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Canine Lymphoma

Lymphoma is a cancer of the lymphatic system, which is part of the immune system. It is the most common type of cancer in humans and pets. Lymphoma can affect almost any part of the body. Dogs typically are presented with enlarged lymph nodes or glands. The ones that are usually the first to enlarge are the sub mandibular lymph nodes which are just below the jawline. Dogs that are brought in for “enlarged glands” are usually totally normal, eating, and active, but have generalized lymph node enlargement. Cats rarely present with enlarged lymph nodes. Their disease is usually manifested with gastro intestinal signs, kidney signs, or respiratory signs. Cats usually present thin, with chronic diarrhea, lethargic, and a lack of appetite. Palpable lymph nodes are more likely to be internal, with the lymph nodes that drain the intestines being enlarged. Diarrhea, and weight loss that is not responsive to treatment should alert the clinician and pet owner that lymphoma is a possibility.

Diagnosis is made with fine needle aspirates, or biopsies. Sometimes special stains have to be used to confirm the diagnosis. Lymphoma usually is very responsive to chemotherapeutic drugs. Lymphoma has been studied extensively in humans and effective chemotherapy protocols are readily available. Remission can usually be achieved in 93% of dogs using a combination drug protocol. Length of remission varies, but the usual first remission length is 12-13 months. Smaller dogs tend to stay in remission longer than their larger counterparts. Once dogs come out of remission, they have a reduced chance of going into a second remission, and the length of remission is usually half of the first remission.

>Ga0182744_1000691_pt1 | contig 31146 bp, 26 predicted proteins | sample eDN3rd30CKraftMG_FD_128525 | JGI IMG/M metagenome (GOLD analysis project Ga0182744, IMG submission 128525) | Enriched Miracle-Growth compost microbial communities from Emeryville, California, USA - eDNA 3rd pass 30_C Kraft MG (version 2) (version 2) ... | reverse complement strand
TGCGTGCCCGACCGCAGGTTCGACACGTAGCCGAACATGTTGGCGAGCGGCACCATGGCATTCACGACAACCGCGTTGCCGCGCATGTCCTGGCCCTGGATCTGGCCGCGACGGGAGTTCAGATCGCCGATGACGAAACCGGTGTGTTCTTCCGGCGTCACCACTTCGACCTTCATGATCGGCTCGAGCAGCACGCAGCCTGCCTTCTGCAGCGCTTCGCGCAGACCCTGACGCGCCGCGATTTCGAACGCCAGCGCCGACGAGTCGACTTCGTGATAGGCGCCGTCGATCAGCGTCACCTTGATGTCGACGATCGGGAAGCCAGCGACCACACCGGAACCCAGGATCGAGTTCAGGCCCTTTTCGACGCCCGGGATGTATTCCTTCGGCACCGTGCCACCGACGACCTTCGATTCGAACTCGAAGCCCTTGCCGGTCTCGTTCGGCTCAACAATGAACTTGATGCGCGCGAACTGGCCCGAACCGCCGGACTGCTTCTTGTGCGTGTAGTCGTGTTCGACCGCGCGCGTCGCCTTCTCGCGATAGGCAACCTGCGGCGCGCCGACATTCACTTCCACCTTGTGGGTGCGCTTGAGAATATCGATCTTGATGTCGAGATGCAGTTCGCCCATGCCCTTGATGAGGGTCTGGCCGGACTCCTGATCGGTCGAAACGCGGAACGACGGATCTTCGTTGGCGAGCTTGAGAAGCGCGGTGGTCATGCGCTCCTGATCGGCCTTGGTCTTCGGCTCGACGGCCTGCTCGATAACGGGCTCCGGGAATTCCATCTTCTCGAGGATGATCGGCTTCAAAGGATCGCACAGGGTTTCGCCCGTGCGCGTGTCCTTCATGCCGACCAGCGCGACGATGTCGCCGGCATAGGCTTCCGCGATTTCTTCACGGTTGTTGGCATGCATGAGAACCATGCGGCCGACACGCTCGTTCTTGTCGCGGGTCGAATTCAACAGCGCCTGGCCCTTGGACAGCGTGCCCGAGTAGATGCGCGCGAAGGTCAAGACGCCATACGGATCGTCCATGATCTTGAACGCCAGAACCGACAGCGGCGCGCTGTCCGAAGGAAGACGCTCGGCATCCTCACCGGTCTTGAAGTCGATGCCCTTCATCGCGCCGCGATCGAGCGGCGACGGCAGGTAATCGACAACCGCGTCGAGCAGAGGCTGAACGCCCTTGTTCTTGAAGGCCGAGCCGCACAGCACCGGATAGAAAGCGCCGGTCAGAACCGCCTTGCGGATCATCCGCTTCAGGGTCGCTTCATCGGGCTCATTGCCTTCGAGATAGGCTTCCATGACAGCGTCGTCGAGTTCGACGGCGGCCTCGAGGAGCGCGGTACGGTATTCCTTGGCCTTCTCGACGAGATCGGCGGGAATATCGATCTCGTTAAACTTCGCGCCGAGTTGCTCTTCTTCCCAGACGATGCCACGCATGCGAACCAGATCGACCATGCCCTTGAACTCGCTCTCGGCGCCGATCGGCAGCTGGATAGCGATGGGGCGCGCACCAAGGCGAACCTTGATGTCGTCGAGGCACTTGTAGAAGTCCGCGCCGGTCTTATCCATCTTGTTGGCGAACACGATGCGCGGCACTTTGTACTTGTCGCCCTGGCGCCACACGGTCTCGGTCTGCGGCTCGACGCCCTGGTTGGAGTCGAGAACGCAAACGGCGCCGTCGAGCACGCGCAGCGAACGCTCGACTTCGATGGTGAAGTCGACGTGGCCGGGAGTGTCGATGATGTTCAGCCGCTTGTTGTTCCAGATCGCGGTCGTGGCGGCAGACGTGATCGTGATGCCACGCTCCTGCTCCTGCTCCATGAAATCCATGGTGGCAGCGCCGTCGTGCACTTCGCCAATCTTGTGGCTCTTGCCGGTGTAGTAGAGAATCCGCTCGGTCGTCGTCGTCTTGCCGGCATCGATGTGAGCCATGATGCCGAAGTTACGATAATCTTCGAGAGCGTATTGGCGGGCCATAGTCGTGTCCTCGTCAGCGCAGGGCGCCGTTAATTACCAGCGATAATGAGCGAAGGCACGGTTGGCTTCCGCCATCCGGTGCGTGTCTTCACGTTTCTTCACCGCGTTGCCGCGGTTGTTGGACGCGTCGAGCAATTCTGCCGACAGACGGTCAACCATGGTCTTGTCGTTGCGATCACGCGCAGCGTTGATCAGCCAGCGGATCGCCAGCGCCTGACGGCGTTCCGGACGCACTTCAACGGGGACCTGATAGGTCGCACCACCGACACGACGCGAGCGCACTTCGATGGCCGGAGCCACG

The usual protocol is weekly chemo treatments for 4 treatments, then every other week for 20 weeks with a week off between cycles. Weekly CBC’s (complete blood counts) have to be done before chemotherapy treatments. The white count should be above 5000. If the levels are lower, the treatment is postponed. These drugs tend to suppress the bone marrow/immune system and make the patient susceptible to infection. Treatment is usually tolerated very well and the quality of life is excellent. I can attest to this. My dog Candi had lymphoma and survived 22 months with chemotherapy. My cat Charlie had nasal lymphoma, but did not respond well to chemotherapy and lived 3 months from the initial diagnosis.
Radiation therapy has shown promise in lymphoma patients especially those affecting the head and sinuses and is now available in several institutions in the state.

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